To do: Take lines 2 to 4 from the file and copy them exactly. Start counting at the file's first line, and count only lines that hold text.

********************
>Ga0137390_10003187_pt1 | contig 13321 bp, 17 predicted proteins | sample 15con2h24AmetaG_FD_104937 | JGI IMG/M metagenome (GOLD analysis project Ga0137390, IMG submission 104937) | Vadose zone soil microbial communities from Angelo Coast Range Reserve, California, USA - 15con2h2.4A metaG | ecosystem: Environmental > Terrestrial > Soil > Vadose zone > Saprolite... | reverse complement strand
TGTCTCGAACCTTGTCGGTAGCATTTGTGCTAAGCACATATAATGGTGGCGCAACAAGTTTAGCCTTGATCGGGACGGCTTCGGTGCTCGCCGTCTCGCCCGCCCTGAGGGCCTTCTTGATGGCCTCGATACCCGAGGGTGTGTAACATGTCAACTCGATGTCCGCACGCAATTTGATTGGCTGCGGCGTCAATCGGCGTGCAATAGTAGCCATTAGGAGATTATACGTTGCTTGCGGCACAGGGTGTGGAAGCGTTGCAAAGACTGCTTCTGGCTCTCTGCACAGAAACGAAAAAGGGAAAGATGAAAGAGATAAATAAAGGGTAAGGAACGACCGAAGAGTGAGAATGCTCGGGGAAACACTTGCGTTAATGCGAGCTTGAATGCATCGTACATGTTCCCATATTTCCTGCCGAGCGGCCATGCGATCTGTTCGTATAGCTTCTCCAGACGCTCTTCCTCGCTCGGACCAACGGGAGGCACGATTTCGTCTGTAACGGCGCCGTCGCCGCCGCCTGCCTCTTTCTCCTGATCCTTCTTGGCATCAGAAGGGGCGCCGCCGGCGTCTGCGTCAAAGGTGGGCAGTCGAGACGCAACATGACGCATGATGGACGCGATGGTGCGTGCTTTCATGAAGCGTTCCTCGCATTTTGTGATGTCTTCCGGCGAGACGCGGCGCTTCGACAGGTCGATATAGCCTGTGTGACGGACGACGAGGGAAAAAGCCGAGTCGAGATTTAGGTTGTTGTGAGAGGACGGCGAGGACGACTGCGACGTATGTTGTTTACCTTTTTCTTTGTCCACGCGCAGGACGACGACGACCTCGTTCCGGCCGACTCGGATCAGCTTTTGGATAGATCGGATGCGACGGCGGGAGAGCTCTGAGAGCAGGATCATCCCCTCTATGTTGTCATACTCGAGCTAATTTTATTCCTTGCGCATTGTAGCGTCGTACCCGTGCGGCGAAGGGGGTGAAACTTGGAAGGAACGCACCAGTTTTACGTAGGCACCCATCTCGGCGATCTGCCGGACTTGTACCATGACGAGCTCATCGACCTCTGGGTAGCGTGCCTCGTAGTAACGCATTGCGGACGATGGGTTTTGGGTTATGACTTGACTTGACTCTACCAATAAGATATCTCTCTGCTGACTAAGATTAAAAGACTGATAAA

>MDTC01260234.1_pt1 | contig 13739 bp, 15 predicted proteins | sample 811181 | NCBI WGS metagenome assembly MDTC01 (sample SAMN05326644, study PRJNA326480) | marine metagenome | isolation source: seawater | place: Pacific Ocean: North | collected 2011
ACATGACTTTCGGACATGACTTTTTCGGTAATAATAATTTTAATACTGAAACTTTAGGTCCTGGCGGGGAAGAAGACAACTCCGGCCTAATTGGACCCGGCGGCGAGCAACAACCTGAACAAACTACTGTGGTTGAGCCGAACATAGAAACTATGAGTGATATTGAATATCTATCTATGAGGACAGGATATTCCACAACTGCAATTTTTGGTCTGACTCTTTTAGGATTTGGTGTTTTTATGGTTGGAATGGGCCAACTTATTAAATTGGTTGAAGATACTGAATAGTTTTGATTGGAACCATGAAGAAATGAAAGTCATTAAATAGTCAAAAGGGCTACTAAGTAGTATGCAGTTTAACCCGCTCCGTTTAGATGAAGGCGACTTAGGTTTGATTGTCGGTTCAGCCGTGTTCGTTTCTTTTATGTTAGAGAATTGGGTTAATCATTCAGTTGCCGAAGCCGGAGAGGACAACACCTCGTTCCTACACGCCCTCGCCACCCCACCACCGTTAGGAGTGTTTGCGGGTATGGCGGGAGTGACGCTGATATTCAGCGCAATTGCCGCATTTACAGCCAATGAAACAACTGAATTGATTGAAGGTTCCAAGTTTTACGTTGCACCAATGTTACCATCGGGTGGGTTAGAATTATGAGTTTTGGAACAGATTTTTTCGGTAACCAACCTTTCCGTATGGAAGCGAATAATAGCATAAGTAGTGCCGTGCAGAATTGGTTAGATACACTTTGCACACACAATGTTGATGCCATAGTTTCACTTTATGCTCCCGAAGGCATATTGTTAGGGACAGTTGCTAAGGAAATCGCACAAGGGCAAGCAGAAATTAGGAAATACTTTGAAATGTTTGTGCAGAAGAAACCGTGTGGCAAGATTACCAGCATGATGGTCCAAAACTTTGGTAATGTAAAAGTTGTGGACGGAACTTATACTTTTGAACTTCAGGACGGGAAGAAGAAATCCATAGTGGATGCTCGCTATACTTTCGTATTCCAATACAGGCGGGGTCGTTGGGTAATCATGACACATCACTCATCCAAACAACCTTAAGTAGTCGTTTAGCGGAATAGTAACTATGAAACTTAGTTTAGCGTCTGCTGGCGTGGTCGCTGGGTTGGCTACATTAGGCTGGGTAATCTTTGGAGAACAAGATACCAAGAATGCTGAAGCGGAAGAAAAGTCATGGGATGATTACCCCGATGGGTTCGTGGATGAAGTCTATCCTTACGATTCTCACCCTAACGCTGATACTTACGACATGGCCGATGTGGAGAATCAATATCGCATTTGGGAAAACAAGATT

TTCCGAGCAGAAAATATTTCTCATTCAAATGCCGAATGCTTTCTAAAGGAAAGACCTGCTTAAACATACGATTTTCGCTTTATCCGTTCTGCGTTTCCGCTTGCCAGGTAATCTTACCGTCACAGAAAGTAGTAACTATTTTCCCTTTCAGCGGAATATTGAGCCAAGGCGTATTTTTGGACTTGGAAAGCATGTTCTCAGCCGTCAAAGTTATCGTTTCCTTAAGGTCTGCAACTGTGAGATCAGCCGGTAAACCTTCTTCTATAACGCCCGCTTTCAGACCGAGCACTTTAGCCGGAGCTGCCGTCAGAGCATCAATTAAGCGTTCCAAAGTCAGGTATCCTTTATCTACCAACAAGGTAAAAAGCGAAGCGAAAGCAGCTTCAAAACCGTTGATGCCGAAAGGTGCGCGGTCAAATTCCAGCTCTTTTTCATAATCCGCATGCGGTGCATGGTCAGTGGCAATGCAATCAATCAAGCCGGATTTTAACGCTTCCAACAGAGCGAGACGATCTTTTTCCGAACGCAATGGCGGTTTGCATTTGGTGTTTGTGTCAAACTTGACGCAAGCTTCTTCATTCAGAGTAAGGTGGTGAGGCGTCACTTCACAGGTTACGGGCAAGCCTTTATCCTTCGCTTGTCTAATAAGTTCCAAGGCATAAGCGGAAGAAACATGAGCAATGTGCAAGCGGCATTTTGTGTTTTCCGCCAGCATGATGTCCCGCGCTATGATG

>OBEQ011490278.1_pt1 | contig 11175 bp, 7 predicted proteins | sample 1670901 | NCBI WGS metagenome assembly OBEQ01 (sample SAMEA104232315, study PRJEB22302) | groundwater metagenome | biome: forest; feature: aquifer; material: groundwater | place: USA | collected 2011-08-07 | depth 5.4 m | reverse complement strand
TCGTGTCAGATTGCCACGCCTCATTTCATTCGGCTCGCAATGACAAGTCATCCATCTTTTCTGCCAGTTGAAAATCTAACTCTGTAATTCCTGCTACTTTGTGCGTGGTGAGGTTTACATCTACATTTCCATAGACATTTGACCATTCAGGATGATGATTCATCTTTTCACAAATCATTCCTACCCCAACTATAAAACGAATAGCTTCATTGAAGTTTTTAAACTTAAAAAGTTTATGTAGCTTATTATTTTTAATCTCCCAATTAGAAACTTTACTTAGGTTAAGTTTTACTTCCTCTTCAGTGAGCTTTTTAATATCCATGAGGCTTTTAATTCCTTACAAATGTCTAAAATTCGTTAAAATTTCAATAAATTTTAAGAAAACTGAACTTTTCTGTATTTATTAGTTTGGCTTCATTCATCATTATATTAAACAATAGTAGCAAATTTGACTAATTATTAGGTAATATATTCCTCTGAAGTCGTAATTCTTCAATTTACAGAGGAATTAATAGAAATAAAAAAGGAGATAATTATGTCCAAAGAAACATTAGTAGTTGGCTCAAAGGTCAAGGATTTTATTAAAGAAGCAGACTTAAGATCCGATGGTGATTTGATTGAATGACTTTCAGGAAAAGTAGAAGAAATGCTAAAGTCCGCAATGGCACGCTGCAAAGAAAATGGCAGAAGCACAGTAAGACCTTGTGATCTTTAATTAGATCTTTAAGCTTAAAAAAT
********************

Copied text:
TGTCTCGAACCTTGTCGGTAGCATTTGTGCTAAGCACATATAATGGTGGCGCAACAAGTTTAGCCTTGATCGGGACGGCTTCGGTGCTCGCCGTCTCGCCCGCCCTGAGGGCCTTCTTGATGGCCTCGATACCCGAGGGTGTGTAACATGTCAACTCGATGTCCGCACGCAATTTGATTGGCTGCGGCGTCAATCGGCGTGCAATAGTAGCCATTAGGAGATTATACGTTGCTTGCGGCACAGGGTGTGGAAGCGTTGCAAAGACTGCTTCTGGCTCTCTGCACAGAAACGAAAAAGGGAAAGATGAAAGAGATAAATAAAGGGTAAGGAACGACCGAAGAGTGAGAATGCTCGGGGAAACACTTGCGTTAATGCGAGCTTGAATGCATCGTACATGTTCCCATATTTCCTGCCGAGCGGCCATGCGATCTGTTCGTATAGCTTCTCCAGACGCTCTTCCTCGCTCGGACCAACGGGAGGCACGATTTCGTCTGTAACGGCGCCGTCGCCGCCGCCTGCCTCTTTCTCCTGATCCTTCTTGGCATCAGAAGGGGCGCCGCCGGCGTCTGCGTCAAAGGTGGGCAGTCGAGACGCAACATGACGCATGATGGACGCGATGGTGCGTGCTTTCATGAAGCGTTCCTCGCATTTTGTGATGTCTTCCGGCGAGACGCGGCGCTTCGACAGGTCGATATAGCCTGTGTGACGGACGACGAGGGAAAAAGCCGAGTCGAGATTTAGGTTGTTGTGAGAGGACGGCGAGGACGACTGCGACGTATGTTGTTTACCTTTTTCTTTGTCCACGCGCAGGACGACGACGACCTCGTTCCGGCCGACTCGGATCAGCTTTTGGATAGATCGGATGCGACGGCGGGAGAGCTCTGAGAGCAGGATCATCCCCTCTATGTTGTCATACTCGAGCTAATTTTATTCCTTGCGCATTGTAGCGTCGTACCCGTGCGGCGAAGGGGGTGAAACTTGGAAGGAACGCACCAGTTTTACGTAGGCACCCATCTCGGCGATCTGCCGGACTTGTACCATGACGAGCTCATCGACCTCTGGGTAGCGTGCCTCGTAGTAACGCATTGCGGACGATGGGTTTTGGGTTATGACTTGACTTGACTCTACCAATAAGATATCTCTCTGCTGACTAAGATTAAAAGACTGATAAA

>MDTC01260234.1_pt1 | contig 13739 bp, 15 predicted proteins | sample 811181 | NCBI WGS metagenome assembly MDTC01 (sample SAMN05326644, study PRJNA326480) | marine metagenome | isolation source: seawater | place: Pacific Ocean: North | collected 2011
ACATGACTTTCGGACATGACTTTTTCGGTAATAATAATTTTAATACTGAAACTTTAGGTCCTGGCGGGGAAGAAGACAACTCCGGCCTAATTGGACCCGGCGGCGAGCAACAACCTGAACAAACTACTGTGGTTGAGCCGAACATAGAAACTATGAGTGATATTGAATATCTATCTATGAGGACAGGATATTCCACAACTGCAATTTTTGGTCTGACTCTTTTAGGATTTGGTGTTTTTATGGTTGGAATGGGCCAACTTATTAAATTGGTTGAAGATACTGAATAGTTTTGATTGGAACCATGAAGAAATGAAAGTCATTAAATAGTCAAAAGGGCTACTAAGTAGTATGCAGTTTAACCCGCTCCGTTTAGATGAAGGCGACTTAGGTTTGATTGTCGGTTCAGCCGTGTTCGTTTCTTTTATGTTAGAGAATTGGGTTAATCATTCAGTTGCCGAAGCCGGAGAGGACAACACCTCGTTCCTACACGCCCTCGCCACCCCACCACCGTTAGGAGTGTTTGCGGGTATGGCGGGAGTGACGCTGATATTCAGCGCAATTGCCGCATTTACAGCCAATGAAACAACTGAATTGATTGAAGGTTCCAAGTTTTACGTTGCACCAATGTTACCATCGGGTGGGTTAGAATTATGAGTTTTGGAACAGATTTTTTCGGTAACCAACCTTTCCGTATGGAAGCGAATAATAGCATAAGTAGTGCCGTGCAGAATTGGTTAGATACACTTTGCACACACAATGTTGATGCCATAGTTTCACTTTATGCTCCCGAAGGCATATTGTTAGGGACAGTTGCTAAGGAAATCGCACAAGGGCAAGCAGAAATTAGGAAATACTTTGAAATGTTTGTGCAGAAGAAACCGTGTGGCAAGATTACCAGCATGATGGTCCAAAACTTTGGTAATGTAAAAGTTGTGGACGGAACTTATACTTTTGAACTTCAGGACGGGAAGAAGAAATCCATAGTGGATGCTCGCTATACTTTCGTATTCCAATACAGGCGGGGTCGTTGGGTAATCATGACACATCACTCATCCAAACAACCTTAAGTAGTCGTTTAGCGGAATAGTAACTATGAAACTTAGTTTAGCGTCTGCTGGCGTGGTCGCTGGGTTGGCTACATTAGGCTGGGTAATCTTTGGAGAACAAGATACCAAGAATGCTGAAGCGGAAGAAAAGTCATGGGATGATTACCCCGATGGGTTCGTGGATGAAGTCTATCCTTACGATTCTCACCCTAACGCTGATACTTACGACATGGCCGATGTGGAGAATCAATATCGCATTTGGGAAAACAAGATT